Just wanted to check in because my last blog post was a little intense. I was able to get my prescriptions filled yesterday and the heart palpitations and crying have stopped.
I was watching the holiday episode of the Great British Baking Show and the hosts were asking everyone what their resolutions were, and, because the world revolves around me, of course I started thinking about mine.
Generally speaking, New Years resolutions are something I avoid because I already feel bad enough about my lack of achievements. But last year, I kept it really simple. I wanted to not only write more but to enjoy writing.
I figured out that the biggest obstacle to me writing isn’t the tools or skills, but the fact that writing induces so much anxiety. I want so badly to do it Right.
So, that’s what I’ve been working on lately. I think most writers want to write professionally because it’s fun and they don’t want to do anything else. I wanted to write because of how important stories were to me and because of how important I wanted my stories to be to other people.
What I’ve been focusing on lately is letting my stories be imperfect and loving them anyway. Instead of cringing at old writing or putting pressure on every story I try to write to save me from a job I hate, I’ve just been working on letting myself write Wrong.
I think I knew that that was the answer for a while, but I thought that writing Wrong would be too painful, and the truth is that it’s just straight up liberating.
If my dialogue or plots are weak, or if I forget a word or spellcheck doesn’t catch something, it’s all okay.
I’m working on a story right now called, “The Princess with Three Eyes” that started with “Once upon a time….” and that I intend to have end with “…and they all lived happily ever after”, even though I haven’t yet determined whether or not they actually will.
And every time I think about working on the story and tense up, I stop and reevaluate the pressure I’m putting on the story. The thing that gets me excited about writing again, is usually breaking a rule or going in a different direction than I’d been planning.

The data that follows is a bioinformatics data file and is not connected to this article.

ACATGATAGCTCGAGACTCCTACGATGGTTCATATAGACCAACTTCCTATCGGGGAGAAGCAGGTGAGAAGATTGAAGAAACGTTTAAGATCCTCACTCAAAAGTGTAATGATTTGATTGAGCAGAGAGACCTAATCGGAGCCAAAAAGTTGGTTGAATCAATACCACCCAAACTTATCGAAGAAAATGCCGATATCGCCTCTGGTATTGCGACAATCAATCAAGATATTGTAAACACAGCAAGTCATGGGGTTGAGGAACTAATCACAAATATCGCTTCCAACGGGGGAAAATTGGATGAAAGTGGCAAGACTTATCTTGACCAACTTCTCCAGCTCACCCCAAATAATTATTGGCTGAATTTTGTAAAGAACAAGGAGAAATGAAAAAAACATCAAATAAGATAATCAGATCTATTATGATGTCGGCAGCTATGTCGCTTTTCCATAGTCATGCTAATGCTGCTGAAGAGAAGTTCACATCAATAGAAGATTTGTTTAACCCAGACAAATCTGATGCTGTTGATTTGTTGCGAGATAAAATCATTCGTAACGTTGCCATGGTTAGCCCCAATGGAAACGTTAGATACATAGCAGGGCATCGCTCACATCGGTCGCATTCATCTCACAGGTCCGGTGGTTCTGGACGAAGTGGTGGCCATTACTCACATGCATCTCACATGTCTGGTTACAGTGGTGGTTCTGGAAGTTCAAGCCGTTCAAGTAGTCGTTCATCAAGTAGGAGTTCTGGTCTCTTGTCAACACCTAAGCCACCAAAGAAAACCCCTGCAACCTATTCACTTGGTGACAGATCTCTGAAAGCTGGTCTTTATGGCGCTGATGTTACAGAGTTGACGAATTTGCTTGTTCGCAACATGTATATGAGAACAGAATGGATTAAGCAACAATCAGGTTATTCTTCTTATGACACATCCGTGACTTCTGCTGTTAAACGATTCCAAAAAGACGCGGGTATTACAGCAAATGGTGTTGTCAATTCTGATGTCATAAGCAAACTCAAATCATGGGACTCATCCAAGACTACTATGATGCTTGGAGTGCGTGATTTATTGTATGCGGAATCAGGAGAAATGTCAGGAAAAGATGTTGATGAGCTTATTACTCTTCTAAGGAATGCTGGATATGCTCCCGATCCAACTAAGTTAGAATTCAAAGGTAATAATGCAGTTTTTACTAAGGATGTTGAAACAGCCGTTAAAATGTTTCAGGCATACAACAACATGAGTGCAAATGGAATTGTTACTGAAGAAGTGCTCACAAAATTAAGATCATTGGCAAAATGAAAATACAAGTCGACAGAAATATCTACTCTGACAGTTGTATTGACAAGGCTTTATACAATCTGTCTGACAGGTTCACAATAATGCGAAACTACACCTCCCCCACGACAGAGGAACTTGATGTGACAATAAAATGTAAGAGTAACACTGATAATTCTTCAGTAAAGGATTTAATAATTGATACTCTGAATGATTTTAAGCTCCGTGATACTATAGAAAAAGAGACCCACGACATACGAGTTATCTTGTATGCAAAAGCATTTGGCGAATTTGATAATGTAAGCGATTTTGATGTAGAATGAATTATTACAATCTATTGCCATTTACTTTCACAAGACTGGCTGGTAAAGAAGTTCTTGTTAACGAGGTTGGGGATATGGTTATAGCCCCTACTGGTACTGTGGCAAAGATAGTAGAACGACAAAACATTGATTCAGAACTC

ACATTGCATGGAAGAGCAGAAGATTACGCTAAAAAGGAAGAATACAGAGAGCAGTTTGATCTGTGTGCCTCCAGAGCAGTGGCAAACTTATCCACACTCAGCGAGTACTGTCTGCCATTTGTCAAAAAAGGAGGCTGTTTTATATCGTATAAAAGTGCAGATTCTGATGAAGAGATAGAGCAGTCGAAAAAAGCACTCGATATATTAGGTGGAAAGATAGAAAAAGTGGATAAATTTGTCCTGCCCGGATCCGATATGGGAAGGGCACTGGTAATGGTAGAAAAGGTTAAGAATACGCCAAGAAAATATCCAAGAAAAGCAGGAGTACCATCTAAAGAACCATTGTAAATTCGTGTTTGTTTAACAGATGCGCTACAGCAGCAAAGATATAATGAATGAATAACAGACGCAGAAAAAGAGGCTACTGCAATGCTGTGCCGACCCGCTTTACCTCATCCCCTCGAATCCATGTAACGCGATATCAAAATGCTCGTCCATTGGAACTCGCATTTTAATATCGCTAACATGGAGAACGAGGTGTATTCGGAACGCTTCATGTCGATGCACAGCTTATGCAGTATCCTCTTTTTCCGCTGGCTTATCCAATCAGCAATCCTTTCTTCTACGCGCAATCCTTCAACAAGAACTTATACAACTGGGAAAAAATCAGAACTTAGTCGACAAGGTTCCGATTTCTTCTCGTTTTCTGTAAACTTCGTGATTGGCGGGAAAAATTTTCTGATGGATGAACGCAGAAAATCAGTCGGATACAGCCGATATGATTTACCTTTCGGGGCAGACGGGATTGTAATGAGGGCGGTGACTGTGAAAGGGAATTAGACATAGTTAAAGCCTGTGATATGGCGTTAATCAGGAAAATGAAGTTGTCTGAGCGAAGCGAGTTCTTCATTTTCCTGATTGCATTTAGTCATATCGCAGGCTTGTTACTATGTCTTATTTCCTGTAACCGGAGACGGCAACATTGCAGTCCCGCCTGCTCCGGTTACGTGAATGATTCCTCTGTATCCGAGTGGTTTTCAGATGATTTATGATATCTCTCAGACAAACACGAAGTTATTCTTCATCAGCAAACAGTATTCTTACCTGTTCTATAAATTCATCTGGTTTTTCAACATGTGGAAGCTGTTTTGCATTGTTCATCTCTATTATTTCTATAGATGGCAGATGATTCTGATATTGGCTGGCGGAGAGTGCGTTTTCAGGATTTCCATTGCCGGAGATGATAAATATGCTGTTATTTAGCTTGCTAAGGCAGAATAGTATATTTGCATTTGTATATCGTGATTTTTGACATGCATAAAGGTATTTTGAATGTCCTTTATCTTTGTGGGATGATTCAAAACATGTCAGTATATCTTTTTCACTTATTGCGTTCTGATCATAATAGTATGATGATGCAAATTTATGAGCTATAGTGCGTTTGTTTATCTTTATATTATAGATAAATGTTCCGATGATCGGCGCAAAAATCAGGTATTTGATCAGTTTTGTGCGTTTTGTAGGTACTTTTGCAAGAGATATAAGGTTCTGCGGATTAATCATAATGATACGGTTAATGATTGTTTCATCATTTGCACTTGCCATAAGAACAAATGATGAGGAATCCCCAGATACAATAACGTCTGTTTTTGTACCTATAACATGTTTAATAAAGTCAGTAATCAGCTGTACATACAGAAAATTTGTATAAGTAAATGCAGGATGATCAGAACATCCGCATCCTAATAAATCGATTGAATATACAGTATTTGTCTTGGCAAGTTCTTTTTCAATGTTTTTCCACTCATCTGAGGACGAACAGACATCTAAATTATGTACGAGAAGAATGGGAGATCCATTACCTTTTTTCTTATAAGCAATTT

The reason I’m writing all of this down is because I have a theory that we ask the wrong people for their keys to success. Already successful people have the keys to living with success, which is its own beast. People who are in the midst of the struggle, trying to find their footing in the ether of their dreams, and the ones who stumble upon those keys.
The thing is, trying to figure out how to make writing fun is the part that most people start at. I skipped the fun part, so I have to do it now. Someone else’s path may be a little straightforward. Maybe they’ll start out having fun and then learn grammar, spelling, and story structure later.
There isn’t one path to success, just as there is no one definition of success. We all have our own paths and definitions. For me, success in five years would look like three completed novels with characters that I love and stories that I want to keep exploring, regardless of how flawed the writing is or whether or not I can get anyone else interested in reading what I have to write.
If I have to be a cashier or find some other job to support what I really want to be doing, that’s okay. As long as, when I sit down to write, my chest lifts, and the butterflies tickle my intestines and my characters feel like people I’m continuing a conversation with, I think I can be happy.
My goals and definition of success may be different by then, but this is where I am now.